SEC Media Days: Josh Heupel embracing challenge of rebuilding Tennessee football

 Blake Lovell   in Football

(Andrew Ferguson/Tennessee Athletics)

Josh Heupel understood the challenge when he took the Tennessee job.

After all, the former Oklahoma quarterback has been there before. 

"I have a different perspective a little maybe of the opportunity is that Tennessee football," Heupel said on Tuesday at SEC Media Days. "I went to Oklahoma when they hadn't been to a bowl game for five straight years."

Heupel proceeded to fuel the Sooners to a national title in 2000. Tennessee's most recent national championship came two years earlier in 1998. 

Getting the Vols back there, amid plenty of uncertainty, will be difficult.

"There's certainly challenges we face as a program," Heupel said. "But there's great opportunities. That's why I came to Tennessee. This is Tennessee. This one of the iconic programs in all of college sports, in all of college football. We have an opportunity to celebrate the great traditions while putting a new age approach on it. 

"Our kids and our staff, they're all there because of that. They chose the power of T for those reasons. We're going to go out and compete every single day and push forward."

The new age approach is important. 

Heupel is widely regarded as one of the elite offensive minds in college football. He wants his teams to play fast. Really fast.

There's a method to the madness. And it's more than just how he wants the Vols to approach things offensively.

"I think a lot of people get caught up in the offensive style of football," Heupel said. "Certainly, we want to play fast with tempo, but as an entire football program, we want to play fast and be physical, but when I say the word "fast," I'm talking about in the way that we play, not just from play to play, but how we play the play.

"To do that, you've got to be able to put your kids in a position to understand what they're doing, to unlock their natural opportunities of who they are, their physical capabilities, and let them go play."

Tennesse's defense is still going to be a work in progress this season, and that may be putting it lightly. 

However, under Heupel's tutelage, the offense could give the Vols a chance. Maybe not because it'll be perfect, but because it'll be different. 

Heupel has found a recent trend that supports the need to quickly develop a high-powered offense in Knoxville.

"You look at the last three National Championships offensively, I think every team has averaged over 520 yards on offense," he said. "You look at what we've been able to do in our track record as a staff at the previous two stops at UCF and at Missouri, top five in basically every offensive category the last three years. The two years previous to that while we were at Missouri, led the league in total offense.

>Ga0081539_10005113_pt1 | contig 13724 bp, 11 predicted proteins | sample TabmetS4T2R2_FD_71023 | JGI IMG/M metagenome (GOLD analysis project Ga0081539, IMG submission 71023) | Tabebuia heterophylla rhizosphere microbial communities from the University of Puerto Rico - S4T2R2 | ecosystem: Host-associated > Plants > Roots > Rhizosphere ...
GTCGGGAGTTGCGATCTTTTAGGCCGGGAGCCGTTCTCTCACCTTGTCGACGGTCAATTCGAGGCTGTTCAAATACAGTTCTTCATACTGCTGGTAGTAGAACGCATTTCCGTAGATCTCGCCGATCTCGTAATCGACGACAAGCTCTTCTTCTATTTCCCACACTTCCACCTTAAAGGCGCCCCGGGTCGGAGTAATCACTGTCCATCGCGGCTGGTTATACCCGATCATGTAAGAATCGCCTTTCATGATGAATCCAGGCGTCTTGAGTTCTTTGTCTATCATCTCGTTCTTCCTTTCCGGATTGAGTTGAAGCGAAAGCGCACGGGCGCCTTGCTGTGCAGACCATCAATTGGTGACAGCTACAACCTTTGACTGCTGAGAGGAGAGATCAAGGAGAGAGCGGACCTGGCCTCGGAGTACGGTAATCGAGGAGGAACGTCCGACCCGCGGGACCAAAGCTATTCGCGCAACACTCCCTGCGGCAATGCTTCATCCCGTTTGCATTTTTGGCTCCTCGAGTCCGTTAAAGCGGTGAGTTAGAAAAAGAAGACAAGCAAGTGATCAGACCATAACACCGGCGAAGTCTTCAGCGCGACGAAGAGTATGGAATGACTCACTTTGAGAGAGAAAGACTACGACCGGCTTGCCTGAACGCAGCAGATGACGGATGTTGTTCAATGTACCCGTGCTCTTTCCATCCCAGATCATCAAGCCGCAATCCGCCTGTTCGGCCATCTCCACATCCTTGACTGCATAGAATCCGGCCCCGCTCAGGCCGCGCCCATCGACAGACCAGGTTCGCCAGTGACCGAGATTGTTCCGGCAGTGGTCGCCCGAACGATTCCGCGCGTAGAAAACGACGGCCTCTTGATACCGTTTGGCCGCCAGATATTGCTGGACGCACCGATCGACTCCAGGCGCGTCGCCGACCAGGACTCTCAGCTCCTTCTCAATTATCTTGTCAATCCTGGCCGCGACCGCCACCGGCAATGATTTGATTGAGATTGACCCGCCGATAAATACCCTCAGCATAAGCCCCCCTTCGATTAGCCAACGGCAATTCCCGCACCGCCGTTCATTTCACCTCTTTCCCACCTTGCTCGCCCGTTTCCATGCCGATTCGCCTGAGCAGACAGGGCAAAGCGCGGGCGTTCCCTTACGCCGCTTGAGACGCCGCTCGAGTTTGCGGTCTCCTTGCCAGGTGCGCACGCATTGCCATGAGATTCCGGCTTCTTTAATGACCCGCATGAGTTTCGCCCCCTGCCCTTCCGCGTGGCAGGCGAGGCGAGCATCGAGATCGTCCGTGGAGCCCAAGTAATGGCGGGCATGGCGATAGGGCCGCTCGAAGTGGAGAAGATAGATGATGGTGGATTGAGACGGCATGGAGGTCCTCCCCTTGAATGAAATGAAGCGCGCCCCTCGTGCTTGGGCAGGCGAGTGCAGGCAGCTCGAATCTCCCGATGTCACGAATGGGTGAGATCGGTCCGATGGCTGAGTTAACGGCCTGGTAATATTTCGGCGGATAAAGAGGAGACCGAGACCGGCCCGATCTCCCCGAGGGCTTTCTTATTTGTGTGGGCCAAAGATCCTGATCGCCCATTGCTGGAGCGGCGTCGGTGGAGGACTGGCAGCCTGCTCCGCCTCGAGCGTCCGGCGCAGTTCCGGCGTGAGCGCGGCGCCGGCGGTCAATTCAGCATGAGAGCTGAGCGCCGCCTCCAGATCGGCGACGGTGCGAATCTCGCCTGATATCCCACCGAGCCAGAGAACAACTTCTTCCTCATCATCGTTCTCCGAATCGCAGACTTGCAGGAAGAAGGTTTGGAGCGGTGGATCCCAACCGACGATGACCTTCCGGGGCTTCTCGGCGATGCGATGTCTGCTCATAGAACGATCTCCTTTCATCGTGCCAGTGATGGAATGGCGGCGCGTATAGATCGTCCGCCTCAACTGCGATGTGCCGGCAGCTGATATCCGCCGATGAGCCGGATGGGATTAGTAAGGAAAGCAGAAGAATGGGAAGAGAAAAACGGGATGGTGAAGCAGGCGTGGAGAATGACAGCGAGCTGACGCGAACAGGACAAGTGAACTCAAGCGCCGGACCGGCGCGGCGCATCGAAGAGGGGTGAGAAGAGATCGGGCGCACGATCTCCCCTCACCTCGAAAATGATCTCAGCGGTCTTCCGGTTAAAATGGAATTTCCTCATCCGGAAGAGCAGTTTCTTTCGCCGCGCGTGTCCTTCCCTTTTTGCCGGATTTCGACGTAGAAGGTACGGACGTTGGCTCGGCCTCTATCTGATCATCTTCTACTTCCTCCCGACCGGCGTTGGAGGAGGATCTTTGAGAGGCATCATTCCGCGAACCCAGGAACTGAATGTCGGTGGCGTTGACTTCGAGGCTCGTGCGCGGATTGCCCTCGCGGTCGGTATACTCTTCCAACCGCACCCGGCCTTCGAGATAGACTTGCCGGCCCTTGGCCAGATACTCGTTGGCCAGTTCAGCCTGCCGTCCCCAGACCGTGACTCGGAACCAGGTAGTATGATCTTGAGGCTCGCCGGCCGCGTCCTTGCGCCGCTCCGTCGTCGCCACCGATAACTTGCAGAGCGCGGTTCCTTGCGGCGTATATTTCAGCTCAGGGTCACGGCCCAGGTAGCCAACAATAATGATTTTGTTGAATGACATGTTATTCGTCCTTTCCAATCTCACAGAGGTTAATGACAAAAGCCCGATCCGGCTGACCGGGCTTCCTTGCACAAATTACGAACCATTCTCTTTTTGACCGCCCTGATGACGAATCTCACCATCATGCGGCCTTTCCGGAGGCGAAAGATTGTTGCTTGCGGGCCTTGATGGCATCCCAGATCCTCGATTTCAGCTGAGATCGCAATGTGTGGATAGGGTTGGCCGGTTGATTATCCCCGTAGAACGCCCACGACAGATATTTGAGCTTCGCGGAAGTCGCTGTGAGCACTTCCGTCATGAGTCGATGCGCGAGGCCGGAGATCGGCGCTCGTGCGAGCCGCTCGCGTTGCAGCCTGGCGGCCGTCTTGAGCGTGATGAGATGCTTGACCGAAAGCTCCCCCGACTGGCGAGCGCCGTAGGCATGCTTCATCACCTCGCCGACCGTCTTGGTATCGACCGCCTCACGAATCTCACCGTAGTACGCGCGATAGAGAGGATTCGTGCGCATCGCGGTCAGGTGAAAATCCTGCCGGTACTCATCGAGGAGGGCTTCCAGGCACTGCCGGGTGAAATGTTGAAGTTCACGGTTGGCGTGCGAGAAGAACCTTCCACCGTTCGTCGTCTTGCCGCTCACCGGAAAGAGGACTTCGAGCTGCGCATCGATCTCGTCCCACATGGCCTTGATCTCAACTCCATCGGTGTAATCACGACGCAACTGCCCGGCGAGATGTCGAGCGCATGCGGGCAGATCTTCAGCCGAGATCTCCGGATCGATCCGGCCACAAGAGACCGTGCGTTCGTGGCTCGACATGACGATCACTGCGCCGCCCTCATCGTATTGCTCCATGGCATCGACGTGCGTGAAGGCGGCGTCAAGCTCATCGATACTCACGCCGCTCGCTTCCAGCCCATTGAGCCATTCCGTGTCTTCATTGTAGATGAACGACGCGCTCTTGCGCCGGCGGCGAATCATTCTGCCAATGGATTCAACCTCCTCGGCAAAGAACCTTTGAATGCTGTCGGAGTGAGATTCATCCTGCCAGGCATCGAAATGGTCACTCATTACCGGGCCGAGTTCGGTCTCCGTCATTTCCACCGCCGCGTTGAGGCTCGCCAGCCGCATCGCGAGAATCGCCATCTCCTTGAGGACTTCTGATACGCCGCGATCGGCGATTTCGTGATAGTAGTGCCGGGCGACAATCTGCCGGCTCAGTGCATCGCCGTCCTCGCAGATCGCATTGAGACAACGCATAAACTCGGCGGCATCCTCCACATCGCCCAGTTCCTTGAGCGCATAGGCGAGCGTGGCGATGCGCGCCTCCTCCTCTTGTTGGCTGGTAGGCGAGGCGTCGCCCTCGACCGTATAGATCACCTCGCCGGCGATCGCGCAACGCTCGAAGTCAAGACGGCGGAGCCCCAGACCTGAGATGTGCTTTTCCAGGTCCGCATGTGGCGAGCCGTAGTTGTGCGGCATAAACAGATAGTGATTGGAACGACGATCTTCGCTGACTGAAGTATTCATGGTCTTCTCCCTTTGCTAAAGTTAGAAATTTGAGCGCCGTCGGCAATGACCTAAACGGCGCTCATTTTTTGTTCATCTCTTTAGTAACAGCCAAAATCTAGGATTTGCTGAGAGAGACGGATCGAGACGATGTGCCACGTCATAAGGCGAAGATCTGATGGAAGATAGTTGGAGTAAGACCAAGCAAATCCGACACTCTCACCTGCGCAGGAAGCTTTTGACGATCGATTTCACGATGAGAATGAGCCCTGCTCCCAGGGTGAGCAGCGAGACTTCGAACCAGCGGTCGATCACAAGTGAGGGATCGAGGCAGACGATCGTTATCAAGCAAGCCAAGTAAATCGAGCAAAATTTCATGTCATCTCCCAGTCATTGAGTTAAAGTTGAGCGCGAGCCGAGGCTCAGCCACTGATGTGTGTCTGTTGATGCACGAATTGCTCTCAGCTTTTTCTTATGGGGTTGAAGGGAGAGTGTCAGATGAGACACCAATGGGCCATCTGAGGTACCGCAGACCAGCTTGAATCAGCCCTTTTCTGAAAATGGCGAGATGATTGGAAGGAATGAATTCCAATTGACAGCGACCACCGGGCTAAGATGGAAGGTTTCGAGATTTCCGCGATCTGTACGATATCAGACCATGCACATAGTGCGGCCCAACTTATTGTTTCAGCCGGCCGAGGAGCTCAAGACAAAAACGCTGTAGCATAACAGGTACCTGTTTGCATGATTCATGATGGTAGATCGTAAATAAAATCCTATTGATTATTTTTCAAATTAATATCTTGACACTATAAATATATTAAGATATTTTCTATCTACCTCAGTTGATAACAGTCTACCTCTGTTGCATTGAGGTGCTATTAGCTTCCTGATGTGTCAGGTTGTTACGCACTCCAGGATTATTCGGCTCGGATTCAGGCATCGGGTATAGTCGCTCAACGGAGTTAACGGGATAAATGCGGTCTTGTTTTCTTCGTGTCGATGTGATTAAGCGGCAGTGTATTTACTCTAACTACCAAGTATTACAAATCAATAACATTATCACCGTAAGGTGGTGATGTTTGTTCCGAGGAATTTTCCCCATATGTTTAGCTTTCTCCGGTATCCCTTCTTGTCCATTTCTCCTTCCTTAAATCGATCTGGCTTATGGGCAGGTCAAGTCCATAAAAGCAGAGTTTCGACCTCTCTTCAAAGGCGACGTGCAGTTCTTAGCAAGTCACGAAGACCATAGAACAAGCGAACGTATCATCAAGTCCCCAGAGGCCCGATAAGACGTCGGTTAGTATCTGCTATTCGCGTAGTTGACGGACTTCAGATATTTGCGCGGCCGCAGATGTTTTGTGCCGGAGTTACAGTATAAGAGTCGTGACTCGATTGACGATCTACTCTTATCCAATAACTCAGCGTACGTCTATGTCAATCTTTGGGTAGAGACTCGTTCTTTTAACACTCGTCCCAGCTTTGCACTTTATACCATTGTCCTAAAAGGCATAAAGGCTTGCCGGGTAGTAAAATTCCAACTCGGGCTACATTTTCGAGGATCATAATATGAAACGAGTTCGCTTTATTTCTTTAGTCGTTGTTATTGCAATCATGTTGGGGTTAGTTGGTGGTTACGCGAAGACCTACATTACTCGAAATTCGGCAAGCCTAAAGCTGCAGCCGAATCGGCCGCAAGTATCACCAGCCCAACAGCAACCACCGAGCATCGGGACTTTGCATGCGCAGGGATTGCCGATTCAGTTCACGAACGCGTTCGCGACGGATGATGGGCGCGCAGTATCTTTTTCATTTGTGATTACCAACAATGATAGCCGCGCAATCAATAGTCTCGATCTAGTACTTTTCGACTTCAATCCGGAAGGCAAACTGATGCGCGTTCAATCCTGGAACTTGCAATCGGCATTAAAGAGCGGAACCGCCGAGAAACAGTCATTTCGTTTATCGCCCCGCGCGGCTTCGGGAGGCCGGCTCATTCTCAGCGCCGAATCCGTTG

"This is a quarterback-friendly offense that's going to allow us to play and apply pressure to defenses every single Saturday that we step on the football field."

Speaking of quarterbacks, that has been a hot topic among Tennessee fans this offseason.

While Heupel didn't tip his hand at who will be the starter, he did point out the strengths of Michigan transfer Joe Milton.

"Competition is the greatest friend that any coach has," Heupel said. "You have to have it in that room. It's going to drive the players inside of it when you're not around it.

"To me, Joe's got a unique skill set, a strong arm, accurate passer. I think he's a very bright young man that's picked up on what we've done so far really well. He's talented. He can spread the football field from sideline to sideline and vertically and has a unique skill set with his size and mobility to use his feet as a weapon as well."

No doubt, there's a lot Heupel has to figure out before Tennessee can take a big step forward. Some of it - potential NCAA sanctions - is out of his control.

But he's ready to embrace all that comes with stepping into the biggest role of his coaching career thus far.

"I think you grow with every experience you have, as a player, as an assistant coach, as a head coach," Heupel said. "This job is different than the job I took over at UCF, and every job is different, whether it's your recruiting base, your conference, your location, the university. There's so many factors that go into it.

"I think that I obviously have grown over the course of my three years, and being able to communicate and build a program from the bottom up."